It's Possible To Have A Plastic-Free Period. Here's How...

photographed by Ruby Woodhouse.
Periods are dominating the news at the moment – from the tampon tax to the ongoing push to end period poverty, the stigma around women's natural cycle is fading away. But one aspect of periods that has received less attention up to now is their environmental impact.
Many tampons and sanitary towels contain a shocking amount of plastic, which is then disposed of and left to contaminate the environment, languishing in landfill and our oceans, for as long as 500 years.
One young woman campaigning to #EndPeriodPlastic is Ella Daish, a postwoman based in Cardiff, whose petition calling for menstrual products to be made without plastic has racked up 105k signatures so far.
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"Some menstrual pads can contain up to four plastic bags worth of plastic, that's around 90% of each product," she points out on Change.org. "These products are constantly being produced and disposed of and they can be toxic to the environment. We need to stop them being harmful, and stop them having a permanent life on this planet."
Daish cites harrowing statistics: Each year the UK generates more than 200k tonnes of waste in the form of tampons, pads, panty-liners and their packaging; during one beach clean-up in 2016, the Marine Conservation Society found 20 tampons and sanitary items per 100 metres of shoreline; and the average woman will use 11k disposable menstrual products in her reproductive lifetime.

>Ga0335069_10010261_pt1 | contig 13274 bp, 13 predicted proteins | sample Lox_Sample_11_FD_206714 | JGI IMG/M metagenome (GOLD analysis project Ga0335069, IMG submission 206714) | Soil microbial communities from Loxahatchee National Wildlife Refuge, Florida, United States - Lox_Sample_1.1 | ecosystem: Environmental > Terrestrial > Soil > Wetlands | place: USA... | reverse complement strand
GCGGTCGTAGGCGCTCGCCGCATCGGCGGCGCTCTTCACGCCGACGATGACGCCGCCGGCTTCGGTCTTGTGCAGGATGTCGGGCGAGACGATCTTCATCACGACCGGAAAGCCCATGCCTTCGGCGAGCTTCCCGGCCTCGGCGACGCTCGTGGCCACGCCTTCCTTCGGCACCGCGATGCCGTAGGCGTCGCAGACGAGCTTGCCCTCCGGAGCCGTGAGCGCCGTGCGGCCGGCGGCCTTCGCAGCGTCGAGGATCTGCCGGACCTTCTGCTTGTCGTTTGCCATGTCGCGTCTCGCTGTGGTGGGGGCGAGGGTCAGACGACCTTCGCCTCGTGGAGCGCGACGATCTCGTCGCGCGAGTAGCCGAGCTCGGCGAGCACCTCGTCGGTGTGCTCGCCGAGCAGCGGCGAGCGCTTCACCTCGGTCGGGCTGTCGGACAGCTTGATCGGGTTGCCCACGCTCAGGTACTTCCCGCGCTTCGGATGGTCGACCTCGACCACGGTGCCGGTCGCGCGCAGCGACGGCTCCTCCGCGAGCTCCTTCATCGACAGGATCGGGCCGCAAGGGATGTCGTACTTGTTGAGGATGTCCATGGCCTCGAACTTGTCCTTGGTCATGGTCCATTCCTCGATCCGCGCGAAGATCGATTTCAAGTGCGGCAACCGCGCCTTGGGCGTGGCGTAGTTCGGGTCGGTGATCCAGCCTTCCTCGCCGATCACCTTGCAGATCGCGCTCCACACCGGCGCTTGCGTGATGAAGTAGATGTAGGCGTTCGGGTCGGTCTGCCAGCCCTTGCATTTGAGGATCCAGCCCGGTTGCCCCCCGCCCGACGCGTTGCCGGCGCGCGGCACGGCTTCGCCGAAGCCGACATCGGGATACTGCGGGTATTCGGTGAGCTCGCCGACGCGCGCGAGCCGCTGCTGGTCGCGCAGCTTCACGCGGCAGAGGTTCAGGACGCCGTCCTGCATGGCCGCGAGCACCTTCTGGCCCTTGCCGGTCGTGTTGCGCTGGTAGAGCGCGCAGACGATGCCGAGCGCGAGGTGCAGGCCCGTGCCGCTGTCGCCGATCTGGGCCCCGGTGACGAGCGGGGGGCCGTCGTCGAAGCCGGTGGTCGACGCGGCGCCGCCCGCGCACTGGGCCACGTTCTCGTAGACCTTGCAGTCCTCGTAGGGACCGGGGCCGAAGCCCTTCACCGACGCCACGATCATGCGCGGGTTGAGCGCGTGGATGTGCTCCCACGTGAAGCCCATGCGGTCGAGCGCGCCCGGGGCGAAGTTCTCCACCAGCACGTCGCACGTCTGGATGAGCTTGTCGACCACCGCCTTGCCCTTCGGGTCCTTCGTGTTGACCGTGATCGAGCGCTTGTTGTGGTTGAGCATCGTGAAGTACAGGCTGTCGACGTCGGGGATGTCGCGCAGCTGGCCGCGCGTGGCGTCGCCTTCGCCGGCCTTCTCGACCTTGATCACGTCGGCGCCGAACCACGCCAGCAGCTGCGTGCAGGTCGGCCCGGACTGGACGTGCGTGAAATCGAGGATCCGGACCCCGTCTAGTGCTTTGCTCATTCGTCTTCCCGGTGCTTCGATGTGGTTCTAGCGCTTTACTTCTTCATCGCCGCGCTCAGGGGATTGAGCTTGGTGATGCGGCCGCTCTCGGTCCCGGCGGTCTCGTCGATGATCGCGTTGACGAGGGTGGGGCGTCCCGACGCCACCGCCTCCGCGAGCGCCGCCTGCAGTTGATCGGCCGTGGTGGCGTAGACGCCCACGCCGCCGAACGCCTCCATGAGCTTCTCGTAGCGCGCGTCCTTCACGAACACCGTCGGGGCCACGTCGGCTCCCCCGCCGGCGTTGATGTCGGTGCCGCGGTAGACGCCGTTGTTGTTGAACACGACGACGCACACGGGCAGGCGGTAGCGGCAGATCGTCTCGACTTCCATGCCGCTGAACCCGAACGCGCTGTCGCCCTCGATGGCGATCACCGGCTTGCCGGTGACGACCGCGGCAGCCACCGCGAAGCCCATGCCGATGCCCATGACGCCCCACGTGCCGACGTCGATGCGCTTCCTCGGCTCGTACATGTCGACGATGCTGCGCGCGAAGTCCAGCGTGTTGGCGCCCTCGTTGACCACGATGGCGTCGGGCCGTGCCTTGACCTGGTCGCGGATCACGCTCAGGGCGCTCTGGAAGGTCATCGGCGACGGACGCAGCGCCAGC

She is calling for all sanitary product companies and supermarkets to manufacture their menstrual pads, tampons and applicators, wrappers and packaging to be plastic-free and biodegradable.
However, not all women and girls in the UK can afford to ensure their sanitary products meet certain environmental credentials. More than 137,700 10 to 18-year-olds in the UK missed out on their education last year because of period poverty, and women around the world have to go without these basic items.
How to have a plastic-free period
If you're in a sound financial position and want to reduce the environmental impact of your period, Daish says the first step for anyone using single-use menstrual products is to switch to biodegradable versions. Following that, you can look into reusable options.
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These brands make single-use and/or reusable sanitary products that are either completely plastic-free or contain less plastic than other tampons or pads. They're not available everywhere on the high street and tend to cost slightly more than big-name brands.
Natracare. This brands's tampons, pads and liners are all completely plastic-free and are sold in Waitrose and on Ocado and Amazon.
DAME. This UK startup created a reusable eco-friendly tampon applicator that can be used with regular tampons. Get one from £17 via Indiegogo.
Callaly. Aside from their wrapper, these tampons are 95% biodegradable (with plastic the remaining 5%), so they're a good option for the environmentally conscious.
Mooncup. This popular menstrual cup is made from soft medical-grade silicone and contains no plastic. It's reusable and at £21.99 has the potential to save you a huge amount of money if used long term.

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